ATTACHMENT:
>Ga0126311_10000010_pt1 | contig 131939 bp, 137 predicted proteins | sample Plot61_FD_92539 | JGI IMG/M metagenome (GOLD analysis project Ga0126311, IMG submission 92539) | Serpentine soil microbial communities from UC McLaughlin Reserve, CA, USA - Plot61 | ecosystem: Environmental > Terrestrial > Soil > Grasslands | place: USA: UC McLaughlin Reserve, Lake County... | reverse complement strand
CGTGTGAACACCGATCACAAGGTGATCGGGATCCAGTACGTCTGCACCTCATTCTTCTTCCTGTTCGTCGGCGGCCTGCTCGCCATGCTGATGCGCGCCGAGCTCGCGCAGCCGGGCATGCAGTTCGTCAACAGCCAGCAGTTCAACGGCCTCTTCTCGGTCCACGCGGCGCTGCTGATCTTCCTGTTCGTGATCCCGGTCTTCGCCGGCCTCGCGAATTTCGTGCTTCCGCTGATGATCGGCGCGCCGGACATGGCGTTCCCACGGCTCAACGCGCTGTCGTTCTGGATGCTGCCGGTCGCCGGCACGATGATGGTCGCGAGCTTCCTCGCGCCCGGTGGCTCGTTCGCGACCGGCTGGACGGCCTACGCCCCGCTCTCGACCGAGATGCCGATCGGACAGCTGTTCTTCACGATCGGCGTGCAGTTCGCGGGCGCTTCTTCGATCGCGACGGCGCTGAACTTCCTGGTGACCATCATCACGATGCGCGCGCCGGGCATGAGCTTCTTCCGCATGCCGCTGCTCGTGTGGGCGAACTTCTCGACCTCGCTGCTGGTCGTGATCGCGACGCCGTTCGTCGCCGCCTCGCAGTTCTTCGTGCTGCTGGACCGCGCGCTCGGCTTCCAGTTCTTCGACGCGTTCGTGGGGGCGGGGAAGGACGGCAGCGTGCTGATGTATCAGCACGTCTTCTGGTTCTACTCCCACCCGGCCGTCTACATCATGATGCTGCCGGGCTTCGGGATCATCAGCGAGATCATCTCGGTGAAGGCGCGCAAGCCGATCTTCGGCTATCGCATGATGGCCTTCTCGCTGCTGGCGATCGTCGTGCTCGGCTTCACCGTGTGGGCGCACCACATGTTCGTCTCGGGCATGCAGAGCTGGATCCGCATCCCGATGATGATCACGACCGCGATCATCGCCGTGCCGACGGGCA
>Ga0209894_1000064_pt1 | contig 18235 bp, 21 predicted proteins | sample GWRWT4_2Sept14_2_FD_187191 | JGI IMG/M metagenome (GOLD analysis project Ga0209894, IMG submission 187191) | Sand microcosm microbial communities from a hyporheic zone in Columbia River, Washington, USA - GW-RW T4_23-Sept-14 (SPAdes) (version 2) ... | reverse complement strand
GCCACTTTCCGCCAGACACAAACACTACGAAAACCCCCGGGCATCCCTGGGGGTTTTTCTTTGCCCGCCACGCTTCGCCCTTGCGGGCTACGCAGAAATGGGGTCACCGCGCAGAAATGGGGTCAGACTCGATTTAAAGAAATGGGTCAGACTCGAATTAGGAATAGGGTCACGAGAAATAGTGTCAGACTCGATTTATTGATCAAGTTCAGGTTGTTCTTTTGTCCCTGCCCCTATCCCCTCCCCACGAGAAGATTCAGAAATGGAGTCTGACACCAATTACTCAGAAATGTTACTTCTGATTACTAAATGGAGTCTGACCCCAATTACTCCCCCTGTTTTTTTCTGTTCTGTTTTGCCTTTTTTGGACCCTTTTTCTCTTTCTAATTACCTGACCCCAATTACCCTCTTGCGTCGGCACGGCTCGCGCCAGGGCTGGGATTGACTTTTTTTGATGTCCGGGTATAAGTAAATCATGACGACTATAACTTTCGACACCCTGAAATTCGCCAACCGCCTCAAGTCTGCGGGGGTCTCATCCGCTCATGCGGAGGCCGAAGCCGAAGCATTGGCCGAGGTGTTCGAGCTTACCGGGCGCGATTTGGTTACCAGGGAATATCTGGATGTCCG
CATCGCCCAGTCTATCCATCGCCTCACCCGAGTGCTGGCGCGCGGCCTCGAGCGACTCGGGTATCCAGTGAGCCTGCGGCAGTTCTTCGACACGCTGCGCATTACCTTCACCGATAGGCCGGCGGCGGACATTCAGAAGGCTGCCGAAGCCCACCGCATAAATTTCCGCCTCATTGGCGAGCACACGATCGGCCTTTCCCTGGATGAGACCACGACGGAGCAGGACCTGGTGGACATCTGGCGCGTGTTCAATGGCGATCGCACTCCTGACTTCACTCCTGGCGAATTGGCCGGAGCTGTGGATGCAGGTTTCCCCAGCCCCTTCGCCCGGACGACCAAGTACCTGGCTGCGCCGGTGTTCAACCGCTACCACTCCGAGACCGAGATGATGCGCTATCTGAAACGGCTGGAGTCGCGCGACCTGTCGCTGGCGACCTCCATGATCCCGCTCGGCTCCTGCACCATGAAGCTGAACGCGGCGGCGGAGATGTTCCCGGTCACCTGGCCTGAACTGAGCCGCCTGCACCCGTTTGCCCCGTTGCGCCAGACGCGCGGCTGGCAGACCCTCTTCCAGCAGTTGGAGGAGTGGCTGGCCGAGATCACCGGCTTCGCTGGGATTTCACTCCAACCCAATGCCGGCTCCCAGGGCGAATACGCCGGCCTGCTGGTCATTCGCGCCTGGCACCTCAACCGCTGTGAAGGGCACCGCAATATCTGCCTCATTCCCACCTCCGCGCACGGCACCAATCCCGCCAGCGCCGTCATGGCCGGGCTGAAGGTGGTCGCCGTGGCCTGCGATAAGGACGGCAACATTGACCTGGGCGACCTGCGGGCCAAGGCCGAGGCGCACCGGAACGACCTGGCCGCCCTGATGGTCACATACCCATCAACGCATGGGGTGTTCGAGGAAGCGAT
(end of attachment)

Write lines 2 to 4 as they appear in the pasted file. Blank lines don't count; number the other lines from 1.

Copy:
CGTGTGAACACCGATCACAAGGTGATCGGGATCCAGTACGTCTGCACCTCATTCTTCTTCCTGTTCGTCGGCGGCCTGCTCGCCATGCTGATGCGCGCCGAGCTCGCGCAGCCGGGCATGCAGTTCGTCAACAGCCAGCAGTTCAACGGCCTCTTCTCGGTCCACGCGGCGCTGCTGATCTTCCTGTTCGTGATCCCGGTCTTCGCCGGCCTCGCGAATTTCGTGCTTCCGCTGATGATCGGCGCGCCGGACATGGCGTTCCCACGGCTCAACGCGCTGTCGTTCTGGATGCTGCCGGTCGCCGGCACGATGATGGTCGCGAGCTTCCTCGCGCCCGGTGGCTCGTTCGCGACCGGCTGGACGGCCTACGCCCCGCTCTCGACCGAGATGCCGATCGGACAGCTGTTCTTCACGATCGGCGTGCAGTTCGCGGGCGCTTCTTCGATCGCGACGGCGCTGAACTTCCTGGTGACCATCATCACGATGCGCGCGCCGGGCATGAGCTTCTTCCGCATGCCGCTGCTCGTGTGGGCGAACTTCTCGACCTCGCTGCTGGTCGTGATCGCGACGCCGTTCGTCGCCGCCTCGCAGTTCTTCGTGCTGCTGGACCGCGCGCTCGGCTTCCAGTTCTTCGACGCGTTCGTGGGGGCGGGGAAGGACGGCAGCGTGCTGATGTATCAGCACGTCTTCTGGTTCTACTCCCACCCGGCCGTCTACATCATGATGCTGCCGGGCTTCGGGATCATCAGCGAGATCATCTCGGTGAAGGCGCGCAAGCCGATCTTCGGCTATCGCATGATGGCCTTCTCGCTGCTGGCGATCGTCGTGCTCGGCTTCACCGTGTGGGCGCACCACATGTTCGTCTCGGGCATGCAGAGCTGGATCCGCATCCCGATGATGATCACGACCGCGATCATCGCCGTGCCGACGGGCA
>Ga0209894_1000064_pt1 | contig 18235 bp, 21 predicted proteins | sample GWRWT4_2Sept14_2_FD_187191 | JGI IMG/M metagenome (GOLD analysis project Ga0209894, IMG submission 187191) | Sand microcosm microbial communities from a hyporheic zone in Columbia River, Washington, USA - GW-RW T4_23-Sept-14 (SPAdes) (version 2) ... | reverse complement strand
GCCACTTTCCGCCAGACACAAACACTACGAAAACCCCCGGGCATCCCTGGGGGTTTTTCTTTGCCCGCCACGCTTCGCCCTTGCGGGCTACGCAGAAATGGGGTCACCGCGCAGAAATGGGGTCAGACTCGATTTAAAGAAATGGGTCAGACTCGAATTAGGAATAGGGTCACGAGAAATAGTGTCAGACTCGATTTATTGATCAAGTTCAGGTTGTTCTTTTGTCCCTGCCCCTATCCCCTCCCCACGAGAAGATTCAGAAATGGAGTCTGACACCAATTACTCAGAAATGTTACTTCTGATTACTAAATGGAGTCTGACCCCAATTACTCCCCCTGTTTTTTTCTGTTCTGTTTTGCCTTTTTTGGACCCTTTTTCTCTTTCTAATTACCTGACCCCAATTACCCTCTTGCGTCGGCACGGCTCGCGCCAGGGCTGGGATTGACTTTTTTTGATGTCCGGGTATAAGTAAATCATGACGACTATAACTTTCGACACCCTGAAATTCGCCAACCGCCTCAAGTCTGCGGGGGTCTCATCCGCTCATGCGGAGGCCGAAGCCGAAGCATTGGCCGAGGTGTTCGAGCTTACCGGGCGCGATTTGGTTACCAGGGAATATCTGGATGTCCG